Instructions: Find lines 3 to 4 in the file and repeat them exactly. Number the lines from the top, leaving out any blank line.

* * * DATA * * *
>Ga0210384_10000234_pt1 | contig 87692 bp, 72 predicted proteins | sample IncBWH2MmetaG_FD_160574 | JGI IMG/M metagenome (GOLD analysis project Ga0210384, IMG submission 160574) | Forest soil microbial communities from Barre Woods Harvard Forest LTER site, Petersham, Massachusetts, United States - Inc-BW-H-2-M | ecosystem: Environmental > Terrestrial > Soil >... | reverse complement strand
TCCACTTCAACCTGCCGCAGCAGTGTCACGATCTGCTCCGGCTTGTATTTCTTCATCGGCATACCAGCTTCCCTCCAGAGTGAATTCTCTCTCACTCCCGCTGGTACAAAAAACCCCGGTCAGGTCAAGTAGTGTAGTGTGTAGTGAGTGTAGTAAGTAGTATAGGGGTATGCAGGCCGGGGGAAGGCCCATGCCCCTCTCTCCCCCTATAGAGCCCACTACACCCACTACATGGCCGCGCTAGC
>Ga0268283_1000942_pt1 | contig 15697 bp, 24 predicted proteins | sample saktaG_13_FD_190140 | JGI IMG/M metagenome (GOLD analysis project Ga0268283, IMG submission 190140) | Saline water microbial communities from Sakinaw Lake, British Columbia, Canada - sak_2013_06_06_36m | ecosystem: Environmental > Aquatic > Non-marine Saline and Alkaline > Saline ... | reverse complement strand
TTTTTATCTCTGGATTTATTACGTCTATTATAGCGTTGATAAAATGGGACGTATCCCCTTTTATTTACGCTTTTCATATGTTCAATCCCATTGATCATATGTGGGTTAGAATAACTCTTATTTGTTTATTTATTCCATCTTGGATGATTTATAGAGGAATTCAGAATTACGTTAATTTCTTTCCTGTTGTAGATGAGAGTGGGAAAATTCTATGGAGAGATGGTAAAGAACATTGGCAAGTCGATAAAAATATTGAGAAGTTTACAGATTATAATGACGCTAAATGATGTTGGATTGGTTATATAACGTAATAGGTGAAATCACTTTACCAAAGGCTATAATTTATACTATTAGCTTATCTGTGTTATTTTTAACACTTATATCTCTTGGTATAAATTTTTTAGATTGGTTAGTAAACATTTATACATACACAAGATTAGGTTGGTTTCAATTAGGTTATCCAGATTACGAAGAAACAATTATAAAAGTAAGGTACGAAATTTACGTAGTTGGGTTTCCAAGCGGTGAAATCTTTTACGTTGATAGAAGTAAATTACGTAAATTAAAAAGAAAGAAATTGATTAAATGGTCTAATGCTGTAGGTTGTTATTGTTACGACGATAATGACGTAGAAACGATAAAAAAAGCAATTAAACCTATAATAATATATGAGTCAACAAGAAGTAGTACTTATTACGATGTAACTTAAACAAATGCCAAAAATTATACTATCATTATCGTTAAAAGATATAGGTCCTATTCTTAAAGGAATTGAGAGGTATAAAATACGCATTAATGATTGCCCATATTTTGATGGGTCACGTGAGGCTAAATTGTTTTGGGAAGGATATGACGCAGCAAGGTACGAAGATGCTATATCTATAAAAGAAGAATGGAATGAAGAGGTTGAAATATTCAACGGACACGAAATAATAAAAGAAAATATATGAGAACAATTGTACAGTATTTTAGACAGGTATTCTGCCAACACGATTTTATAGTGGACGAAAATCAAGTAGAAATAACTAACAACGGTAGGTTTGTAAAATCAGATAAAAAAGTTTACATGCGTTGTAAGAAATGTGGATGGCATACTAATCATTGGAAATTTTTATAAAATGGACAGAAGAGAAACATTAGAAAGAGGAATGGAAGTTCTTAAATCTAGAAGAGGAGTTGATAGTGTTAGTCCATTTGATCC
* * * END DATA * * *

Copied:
>Ga0268283_1000942_pt1 | contig 15697 bp, 24 predicted proteins | sample saktaG_13_FD_190140 | JGI IMG/M metagenome (GOLD analysis project Ga0268283, IMG submission 190140) | Saline water microbial communities from Sakinaw Lake, British Columbia, Canada - sak_2013_06_06_36m | ecosystem: Environmental > Aquatic > Non-marine Saline and Alkaline > Saline ... | reverse complement strand
TTTTTATCTCTGGATTTATTACGTCTATTATAGCGTTGATAAAATGGGACGTATCCCCTTTTATTTACGCTTTTCATATGTTCAATCCCATTGATCATATGTGGGTTAGAATAACTCTTATTTGTTTATTTATTCCATCTTGGATGATTTATAGAGGAATTCAGAATTACGTTAATTTCTTTCCTGTTGTAGATGAGAGTGGGAAAATTCTATGGAGAGATGGTAAAGAACATTGGCAAGTCGATAAAAATATTGAGAAGTTTACAGATTATAATGACGCTAAATGATGTTGGATTGGTTATATAACGTAATAGGTGAAATCACTTTACCAAAGGCTATAATTTATACTATTAGCTTATCTGTGTTATTTTTAACACTTATATCTCTTGGTATAAATTTTTTAGATTGGTTAGTAAACATTTATACATACACAAGATTAGGTTGGTTTCAATTAGGTTATCCAGATTACGAAGAAACAATTATAAAAGTAAGGTACGAAATTTACGTAGTTGGGTTTCCAAGCGGTGAAATCTTTTACGTTGATAGAAGTAAATTACGTAAATTAAAAAGAAAGAAATTGATTAAATGGTCTAATGCTGTAGGTTGTTATTGTTACGACGATAATGACGTAGAAACGATAAAAAAAGCAATTAAACCTATAATAATATATGAGTCAACAAGAAGTAGTACTTATTACGATGTAACTTAAACAAATGCCAAAAATTATACTATCATTATCGTTAAAAGATATAGGTCCTATTCTTAAAGGAATTGAGAGGTATAAAATACGCATTAATGATTGCCCATATTTTGATGGGTCACGTGAGGCTAAATTGTTTTGGGAAGGATATGACGCAGCAAGGTACGAAGATGCTATATCTATAAAAGAAGAATGGAATGAAGAGGTTGAAATATTCAACGGACACGAAATAATAAAAGAAAATATATGAGAACAATTGTACAGTATTTTAGACAGGTATTCTGCCAACACGATTTTATAGTGGACGAAAATCAAGTAGAAATAACTAACAACGGTAGGTTTGTAAAATCAGATAAAAAAGTTTACATGCGTTGTAAGAAATGTGGATGGCATACTAATCATTGGAAATTTTTATAAAATGGACAGAAGAGAAACATTAGAAAGAGGAATGGAAGTTCTTAAATCTAGAAGAGGAGTTGATAGTGTTAGTCCATTTGATCC